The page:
Although testolactone may still be available, it is a poor choice for the athlete. There are just too many drawbacks to its use. It is expensive, and studies show that 4 tablets (1000mg) are typically needed each day for a sufficient level of estrogen suppression. It may also be an antagonist of the androgen receptor to some extent, certainly an unwanted effect for the steroid user. Being a testosterone derivative it is additionally a controlled substance in the Unites States. Though it does admittedly work as a weak aromatase inhibitor, the hassle of obtaining it combined with the obvious greater effectiveness of other agents such as tamoxifen make it a rare find these days.
Aminoglutethimide is another of the earliest to be developed aromatase inhibitors, and was also the first drug to gain widespread acceptance for this purpose. Like testolactone, it was also made available as a prescription drug long before its mechanism of action was fully understood. In fact it has quite an interesting history. This compound, a derivative of the hypnotic glutethimide, was first sold in the United States as an anticonvulsant medication in 1960. By 1966 however, adrenal insufficiency was being reported in patients taking the drug and it was soon taken off of the market. Studies began looking at this compound in a new light not long after though, eventually warranting its return to the market. Aminoglutethimide ultimately came to be of the most prescribed and researched aromatase inhibitors available. Its effect on cortisol secretion also makes it an effective treatment for an illness such as Cushing’s syndrome, where the body over produces cortisol.
Developing a proper dosage regimen for aminoglutethimide has also proven to be a confusing process. When first being applied to patients it was shown to be only transiently effective at lowering inhibiting adrenal steroid secretion (typically lasting for only for 3-7 days). Dubbed the adrenal escape phenomenon, it was shown that the body would notice the lowered output of cortisol, and triggers the heightened release of ACTH (adrenocorticotropic hormone) in response. This restores the normal release of adrenal steroids and nullifies the effect of aminoglutethimide. Clinically a small dose of hydrocortisone (40mg) is used to avoid this response, which for some time had also been the accepted practice for use in breast cancer treatment.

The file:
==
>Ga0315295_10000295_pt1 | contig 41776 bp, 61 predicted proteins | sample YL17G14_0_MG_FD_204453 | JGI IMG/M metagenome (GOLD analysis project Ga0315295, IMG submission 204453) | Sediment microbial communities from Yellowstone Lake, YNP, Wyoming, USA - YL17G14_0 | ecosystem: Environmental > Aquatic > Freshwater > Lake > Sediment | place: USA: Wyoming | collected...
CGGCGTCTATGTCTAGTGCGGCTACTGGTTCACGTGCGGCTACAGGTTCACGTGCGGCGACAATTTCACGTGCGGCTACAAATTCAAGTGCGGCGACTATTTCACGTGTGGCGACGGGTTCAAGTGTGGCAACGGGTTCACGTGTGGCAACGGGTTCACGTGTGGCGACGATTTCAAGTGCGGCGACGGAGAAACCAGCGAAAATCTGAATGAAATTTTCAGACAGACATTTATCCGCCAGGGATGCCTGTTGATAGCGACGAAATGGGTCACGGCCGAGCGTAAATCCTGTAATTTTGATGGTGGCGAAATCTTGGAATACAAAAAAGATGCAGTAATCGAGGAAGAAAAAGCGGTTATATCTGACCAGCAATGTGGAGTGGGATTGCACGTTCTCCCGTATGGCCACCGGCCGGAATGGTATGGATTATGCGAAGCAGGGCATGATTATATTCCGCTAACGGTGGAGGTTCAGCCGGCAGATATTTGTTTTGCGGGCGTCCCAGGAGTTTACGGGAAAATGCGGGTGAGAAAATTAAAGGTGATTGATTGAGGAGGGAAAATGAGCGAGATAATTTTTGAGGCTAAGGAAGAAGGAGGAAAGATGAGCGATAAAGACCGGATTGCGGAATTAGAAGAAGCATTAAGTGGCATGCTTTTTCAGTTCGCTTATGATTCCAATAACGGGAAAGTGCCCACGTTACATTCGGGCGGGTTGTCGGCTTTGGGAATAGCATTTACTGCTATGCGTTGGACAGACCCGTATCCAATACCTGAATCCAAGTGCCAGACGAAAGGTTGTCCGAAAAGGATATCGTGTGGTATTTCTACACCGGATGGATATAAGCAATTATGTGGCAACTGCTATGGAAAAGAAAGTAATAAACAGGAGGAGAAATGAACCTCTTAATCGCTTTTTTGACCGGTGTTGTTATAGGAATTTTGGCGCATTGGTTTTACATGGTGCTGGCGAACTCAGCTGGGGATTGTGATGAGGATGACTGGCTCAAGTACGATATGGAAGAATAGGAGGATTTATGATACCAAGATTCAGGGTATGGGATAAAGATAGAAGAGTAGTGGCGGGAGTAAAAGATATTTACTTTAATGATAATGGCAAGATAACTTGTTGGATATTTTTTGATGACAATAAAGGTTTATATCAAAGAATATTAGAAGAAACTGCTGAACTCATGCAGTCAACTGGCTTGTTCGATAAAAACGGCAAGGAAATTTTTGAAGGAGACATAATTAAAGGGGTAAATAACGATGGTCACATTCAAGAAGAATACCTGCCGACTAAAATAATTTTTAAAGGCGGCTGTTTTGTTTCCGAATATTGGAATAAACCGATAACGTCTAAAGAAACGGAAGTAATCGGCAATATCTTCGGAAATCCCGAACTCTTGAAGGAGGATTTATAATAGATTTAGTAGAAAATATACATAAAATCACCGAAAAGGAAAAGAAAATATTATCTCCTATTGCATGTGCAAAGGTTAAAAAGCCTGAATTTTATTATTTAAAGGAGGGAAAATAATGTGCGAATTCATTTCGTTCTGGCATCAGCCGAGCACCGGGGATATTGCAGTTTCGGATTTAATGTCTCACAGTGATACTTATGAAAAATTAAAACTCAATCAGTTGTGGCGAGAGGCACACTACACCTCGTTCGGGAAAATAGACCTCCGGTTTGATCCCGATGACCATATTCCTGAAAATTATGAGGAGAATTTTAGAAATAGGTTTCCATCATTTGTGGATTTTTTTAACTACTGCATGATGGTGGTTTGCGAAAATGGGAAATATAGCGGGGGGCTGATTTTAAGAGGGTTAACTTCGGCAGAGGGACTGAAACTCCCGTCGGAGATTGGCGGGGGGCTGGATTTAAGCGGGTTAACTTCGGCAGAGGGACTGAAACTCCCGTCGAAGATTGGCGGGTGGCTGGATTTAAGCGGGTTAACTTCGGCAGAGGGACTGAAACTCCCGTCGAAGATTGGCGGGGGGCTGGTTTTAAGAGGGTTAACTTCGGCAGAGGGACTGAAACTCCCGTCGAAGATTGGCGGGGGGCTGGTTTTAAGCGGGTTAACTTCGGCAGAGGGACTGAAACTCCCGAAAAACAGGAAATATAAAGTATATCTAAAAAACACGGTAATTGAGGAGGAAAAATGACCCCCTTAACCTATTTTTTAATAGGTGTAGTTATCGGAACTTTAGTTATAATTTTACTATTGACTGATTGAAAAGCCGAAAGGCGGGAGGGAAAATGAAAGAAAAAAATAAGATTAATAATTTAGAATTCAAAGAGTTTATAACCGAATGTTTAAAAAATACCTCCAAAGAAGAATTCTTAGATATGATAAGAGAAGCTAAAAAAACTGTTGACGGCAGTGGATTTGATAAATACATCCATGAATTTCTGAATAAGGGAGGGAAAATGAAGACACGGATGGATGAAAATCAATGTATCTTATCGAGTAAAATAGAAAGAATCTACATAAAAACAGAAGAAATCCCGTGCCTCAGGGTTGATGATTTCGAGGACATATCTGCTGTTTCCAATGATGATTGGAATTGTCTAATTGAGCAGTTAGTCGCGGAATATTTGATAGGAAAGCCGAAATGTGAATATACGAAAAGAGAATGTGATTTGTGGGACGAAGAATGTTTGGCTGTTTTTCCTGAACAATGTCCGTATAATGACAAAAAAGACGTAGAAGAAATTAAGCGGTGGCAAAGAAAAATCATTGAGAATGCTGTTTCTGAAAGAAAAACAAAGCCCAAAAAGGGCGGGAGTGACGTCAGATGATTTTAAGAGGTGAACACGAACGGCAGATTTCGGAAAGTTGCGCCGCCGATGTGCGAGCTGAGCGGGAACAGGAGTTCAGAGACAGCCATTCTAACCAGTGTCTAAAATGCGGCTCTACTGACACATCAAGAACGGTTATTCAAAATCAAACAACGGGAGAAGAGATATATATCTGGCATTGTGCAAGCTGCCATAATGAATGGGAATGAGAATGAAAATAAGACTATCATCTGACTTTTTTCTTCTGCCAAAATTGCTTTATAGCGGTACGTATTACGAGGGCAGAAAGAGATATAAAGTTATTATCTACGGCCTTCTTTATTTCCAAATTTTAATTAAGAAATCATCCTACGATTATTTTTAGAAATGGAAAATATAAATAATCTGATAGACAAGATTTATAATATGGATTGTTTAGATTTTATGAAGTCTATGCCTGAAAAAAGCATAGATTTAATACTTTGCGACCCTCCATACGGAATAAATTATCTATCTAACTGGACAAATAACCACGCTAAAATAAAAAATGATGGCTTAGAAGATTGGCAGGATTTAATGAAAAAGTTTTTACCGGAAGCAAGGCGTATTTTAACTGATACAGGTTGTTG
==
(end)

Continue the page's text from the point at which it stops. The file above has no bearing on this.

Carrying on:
In later studies however, we find that the main mechanism in which this drug benefits breast cancer patients (inhibition of peripheral aromatase activity) is different from that which interferes with adrenal hormones. We also see that the dosage was important in triggering each particular response. It appears that aromatase inhibition is achieved at a much lower dose than is needed to block steroid production by the adrenal gland. While a daily dosage of 1000mg is typically needed to inhibit the demolase enzyme (the enzyme responsible for converting cholesterol to pregnenolone, and the target when reduced adrenal output is needed), maximum suppression of aromatase and estrogen levels is achieved at a dosage between 250 and 500mg (a point where adrenal steroid blockage should not be noted). There also seems to be no added benefit by adding cortisol in terms of survival/response rate among patients, and subsequently there is need to supplement cortisol when taking this drug for the purposes of inhibiting aromatase (nor for the athlete to implement a rotating dose schedule). Another suggested athletic use however remains to be that of an anti-catabolic, which is discussion in of itself.